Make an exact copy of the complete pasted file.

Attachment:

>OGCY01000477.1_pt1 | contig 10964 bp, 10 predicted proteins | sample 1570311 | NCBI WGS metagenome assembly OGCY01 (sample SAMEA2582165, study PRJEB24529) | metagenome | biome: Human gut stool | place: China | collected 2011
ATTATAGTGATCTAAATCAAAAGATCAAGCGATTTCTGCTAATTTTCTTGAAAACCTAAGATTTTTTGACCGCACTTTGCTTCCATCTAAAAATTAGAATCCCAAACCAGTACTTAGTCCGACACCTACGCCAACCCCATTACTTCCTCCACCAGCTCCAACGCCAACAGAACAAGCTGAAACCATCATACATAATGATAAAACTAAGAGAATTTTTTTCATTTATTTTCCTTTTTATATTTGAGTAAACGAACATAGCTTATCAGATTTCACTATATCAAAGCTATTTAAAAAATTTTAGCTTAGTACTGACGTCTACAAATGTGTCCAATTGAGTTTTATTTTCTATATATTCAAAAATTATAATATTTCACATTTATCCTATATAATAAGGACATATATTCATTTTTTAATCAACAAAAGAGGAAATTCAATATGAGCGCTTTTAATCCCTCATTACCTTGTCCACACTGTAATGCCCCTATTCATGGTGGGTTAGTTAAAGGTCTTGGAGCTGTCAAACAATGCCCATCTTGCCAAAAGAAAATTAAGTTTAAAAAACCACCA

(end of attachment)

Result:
>OGCY01000477.1_pt1 | contig 10964 bp, 10 predicted proteins | sample 1570311 | NCBI WGS metagenome assembly OGCY01 (sample SAMEA2582165, study PRJEB24529) | metagenome | biome: Human gut stool | place: China | collected 2011
ATTATAGTGATCTAAATCAAAAGATCAAGCGATTTCTGCTAATTTTCTTGAAAACCTAAGATTTTTTGACCGCACTTTGCTTCCATCTAAAAATTAGAATCCCAAACCAGTACTTAGTCCGACACCTACGCCAACCCCATTACTTCCTCCACCAGCTCCAACGCCAACAGAACAAGCTGAAACCATCATACATAATGATAAAACTAAGAGAATTTTTTTCATTTATTTTCCTTTTTATATTTGAGTAAACGAACATAGCTTATCAGATTTCACTATATCAAAGCTATTTAAAAAATTTTAGCTTAGTACTGACGTCTACAAATGTGTCCAATTGAGTTTTATTTTCTATATATTCAAAAATTATAATATTTCACATTTATCCTATATAATAAGGACATATATTCATTTTTTAATCAACAAAAGAGGAAATTCAATATGAGCGCTTTTAATCCCTCATTACCTTGTCCACACTGTAATGCCCCTATTCATGGTGGGTTAGTTAAAGGTCTTGGAGCTGTCAAACAATGCCCATCTTGCCAAAAGAAAATTAAGTTTAAAAAACCACCA